Among the 9.000 killed in the battle of Ksar el-Kibir (Alcácer-Quibir) 231 were Portuguese nobles including D. João de Mascarenhas, Alcayde of Montemor-o-Novo, son of D. Vasco Mascarenhas and father of D. Fernão Martins de Mascarenhas, who was still a child at the time. Therefore, until he would come of age, the position of Alcayde had to fall on his mother D. Aldonça de Mendonça, widow to D. João and whose tomb could also be found in the crypt.

King D.Sebastião


Although it is an old belonging of D. João de Mascarenhas, preserved by his widow D. Aldonça de Mendonça and son D. Fernão Martins de Mascarenhas, this sword was never wielded in the battle of Ksar el-Kibir (Alcácer-Quibir). Instead, this was an artifact that remained in Montemor-o-Novo, while D. João left with the Portuguese nobility to fight in Africa and with which, in honor to his father, D. Fernão Martins de Mascarenhas was buried.

The sword of D. João de Mascarenhas can be characterized as a rapier, a type of sword that evolved from the Spanish ropera in the late 16th century. Rather than a military sword the rapier was used in a more civil fashion. It was an ornamental item used by the nobility of the 17th and 18th centuries and if it ever had to be used in combat it would be mainly in duels. However, since duelers could not wear armor or bear shields, the use of the rapier lead to the development of defense techniques solely based on body movement and blocking with the sword itself.

Usually the rapier was a very light and very balanced sword, with its guard in the shape of a cup. This, however, is not the case with the sword of D. João, since the guard has only a circular body section followed by three cross-guards in a similar fashion.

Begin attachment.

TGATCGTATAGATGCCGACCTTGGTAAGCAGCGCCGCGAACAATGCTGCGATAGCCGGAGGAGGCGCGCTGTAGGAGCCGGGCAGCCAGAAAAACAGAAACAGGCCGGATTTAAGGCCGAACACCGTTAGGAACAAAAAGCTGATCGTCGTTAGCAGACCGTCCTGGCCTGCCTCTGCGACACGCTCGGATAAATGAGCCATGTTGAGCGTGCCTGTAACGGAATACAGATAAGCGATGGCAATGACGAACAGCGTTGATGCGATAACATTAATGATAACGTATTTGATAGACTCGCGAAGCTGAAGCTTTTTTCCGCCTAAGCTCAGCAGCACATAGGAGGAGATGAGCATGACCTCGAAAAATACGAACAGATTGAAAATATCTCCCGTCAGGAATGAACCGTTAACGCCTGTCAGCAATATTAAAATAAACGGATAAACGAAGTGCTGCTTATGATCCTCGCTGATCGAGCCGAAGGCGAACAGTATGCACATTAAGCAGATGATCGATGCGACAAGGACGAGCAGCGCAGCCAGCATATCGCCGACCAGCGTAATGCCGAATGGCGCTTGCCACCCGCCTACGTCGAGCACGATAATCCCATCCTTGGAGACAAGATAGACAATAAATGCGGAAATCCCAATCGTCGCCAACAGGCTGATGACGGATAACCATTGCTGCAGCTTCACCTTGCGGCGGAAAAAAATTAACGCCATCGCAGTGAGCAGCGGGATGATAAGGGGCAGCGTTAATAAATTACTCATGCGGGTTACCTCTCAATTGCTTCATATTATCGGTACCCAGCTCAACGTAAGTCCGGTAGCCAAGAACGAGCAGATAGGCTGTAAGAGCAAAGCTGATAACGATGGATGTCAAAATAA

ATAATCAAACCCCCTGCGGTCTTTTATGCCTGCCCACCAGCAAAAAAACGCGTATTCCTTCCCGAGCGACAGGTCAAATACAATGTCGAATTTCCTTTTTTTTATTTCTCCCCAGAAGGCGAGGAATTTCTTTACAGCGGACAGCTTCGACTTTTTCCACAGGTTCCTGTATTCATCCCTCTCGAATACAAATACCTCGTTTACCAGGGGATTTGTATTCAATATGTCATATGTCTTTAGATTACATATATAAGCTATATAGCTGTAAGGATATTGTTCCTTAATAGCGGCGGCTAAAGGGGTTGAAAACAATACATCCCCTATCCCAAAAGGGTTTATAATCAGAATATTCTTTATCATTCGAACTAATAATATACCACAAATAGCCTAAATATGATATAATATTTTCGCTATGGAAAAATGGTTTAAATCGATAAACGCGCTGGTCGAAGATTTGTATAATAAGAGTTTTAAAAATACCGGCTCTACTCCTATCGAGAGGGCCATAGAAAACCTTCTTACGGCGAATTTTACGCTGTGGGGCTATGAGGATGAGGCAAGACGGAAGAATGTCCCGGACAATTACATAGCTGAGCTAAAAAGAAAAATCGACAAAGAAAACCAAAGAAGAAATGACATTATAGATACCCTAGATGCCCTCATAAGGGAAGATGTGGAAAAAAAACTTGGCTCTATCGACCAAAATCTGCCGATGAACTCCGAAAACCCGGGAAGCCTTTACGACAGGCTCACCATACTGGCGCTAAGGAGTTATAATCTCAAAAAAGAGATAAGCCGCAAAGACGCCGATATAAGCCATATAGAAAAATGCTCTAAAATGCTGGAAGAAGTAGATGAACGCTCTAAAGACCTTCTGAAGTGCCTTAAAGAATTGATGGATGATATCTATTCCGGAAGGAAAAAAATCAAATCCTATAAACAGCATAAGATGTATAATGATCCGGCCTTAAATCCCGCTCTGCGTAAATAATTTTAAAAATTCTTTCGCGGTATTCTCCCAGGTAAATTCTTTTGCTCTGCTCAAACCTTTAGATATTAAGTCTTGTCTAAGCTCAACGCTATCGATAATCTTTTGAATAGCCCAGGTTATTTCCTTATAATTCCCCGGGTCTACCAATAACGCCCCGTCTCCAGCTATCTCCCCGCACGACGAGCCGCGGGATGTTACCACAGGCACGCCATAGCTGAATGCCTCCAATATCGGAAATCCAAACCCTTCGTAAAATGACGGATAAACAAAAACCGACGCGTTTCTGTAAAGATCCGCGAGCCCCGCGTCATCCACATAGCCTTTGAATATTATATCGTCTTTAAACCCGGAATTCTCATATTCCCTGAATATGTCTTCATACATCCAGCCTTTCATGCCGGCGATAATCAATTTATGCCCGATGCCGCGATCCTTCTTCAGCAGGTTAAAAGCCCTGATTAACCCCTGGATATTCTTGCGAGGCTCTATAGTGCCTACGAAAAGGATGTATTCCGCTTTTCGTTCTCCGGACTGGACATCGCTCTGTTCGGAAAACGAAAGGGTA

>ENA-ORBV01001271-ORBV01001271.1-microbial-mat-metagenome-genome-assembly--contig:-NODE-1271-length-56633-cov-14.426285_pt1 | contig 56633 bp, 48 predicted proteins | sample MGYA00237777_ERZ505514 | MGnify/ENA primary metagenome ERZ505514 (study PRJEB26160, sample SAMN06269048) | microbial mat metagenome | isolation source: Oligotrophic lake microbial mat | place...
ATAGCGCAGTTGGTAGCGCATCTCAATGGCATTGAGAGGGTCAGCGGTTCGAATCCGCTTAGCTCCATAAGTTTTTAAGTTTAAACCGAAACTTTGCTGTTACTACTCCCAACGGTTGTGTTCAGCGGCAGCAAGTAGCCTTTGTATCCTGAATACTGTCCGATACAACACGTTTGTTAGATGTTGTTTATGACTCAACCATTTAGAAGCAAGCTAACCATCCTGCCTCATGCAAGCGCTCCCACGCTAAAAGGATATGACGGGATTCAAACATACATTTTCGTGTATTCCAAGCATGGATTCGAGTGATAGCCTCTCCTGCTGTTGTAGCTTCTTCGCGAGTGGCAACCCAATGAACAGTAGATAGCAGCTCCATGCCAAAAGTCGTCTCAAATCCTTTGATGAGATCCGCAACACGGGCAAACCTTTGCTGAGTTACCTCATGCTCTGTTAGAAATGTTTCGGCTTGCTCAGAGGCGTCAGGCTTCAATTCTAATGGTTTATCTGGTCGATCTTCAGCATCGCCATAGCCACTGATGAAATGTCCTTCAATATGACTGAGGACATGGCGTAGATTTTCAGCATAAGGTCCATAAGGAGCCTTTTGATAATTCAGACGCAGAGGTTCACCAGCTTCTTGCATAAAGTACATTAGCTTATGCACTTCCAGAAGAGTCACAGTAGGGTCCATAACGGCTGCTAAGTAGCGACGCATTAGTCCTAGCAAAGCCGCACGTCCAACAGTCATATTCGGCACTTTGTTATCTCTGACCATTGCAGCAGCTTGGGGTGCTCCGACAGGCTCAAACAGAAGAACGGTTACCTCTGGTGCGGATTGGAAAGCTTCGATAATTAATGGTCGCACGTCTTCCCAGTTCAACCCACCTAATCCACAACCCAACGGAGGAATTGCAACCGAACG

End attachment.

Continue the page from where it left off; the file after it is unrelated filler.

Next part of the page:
Material: Metal (iron, silver, gold and organic material)
Specifications: Total length: 1.27 m; Hilt length: 27 cm;
Description: Sword with a lenticular blade section. The hilt features very thin and interwoven silver threads. The ricasso is gold-plated and appears to have a depiction of a coat of arms. Although undecipherable, if we look closely we can see a geometrical figure [shield] with a flower inside. The pummel is oval shaped, featuring a circular button. The guard has a circular body section and is followed by three cross-guards in a similar fashion.


FONSECA, Jorge, “A cripta dos Mascarenhas no mosteiro de N.ª S.ª da Saudação de Montemor-o-Novo”, in Almansor | Revista de Cultura, n.º 8, 2.ª série, Câmara Municipal de Montemor-o-Novo, Montemor-o-Novo, 2009;

GALAMBA, Ulrico, “A Colecção de Armas do Museu de Évora”, in Cenáculo n.º3 – boletim online do Museu de Évora, Museu de Évora, Évora, 2008 [available online in:];

MATRIZNET – catálogo colectivo on-line dos Museus do Ministério da Cultura [ - consulted in 06-17-2014].

MYARMOURY.COM – A Resource for Historic Arms and Armour Collectors [ – consulted in 06-17-2014].


Serviço de Património Cultural, Município de Montemor­-o-­Novo
Convento da Saudação,
7050-164  Montemor-­o­-Novo – Portugal
Tel: 266898100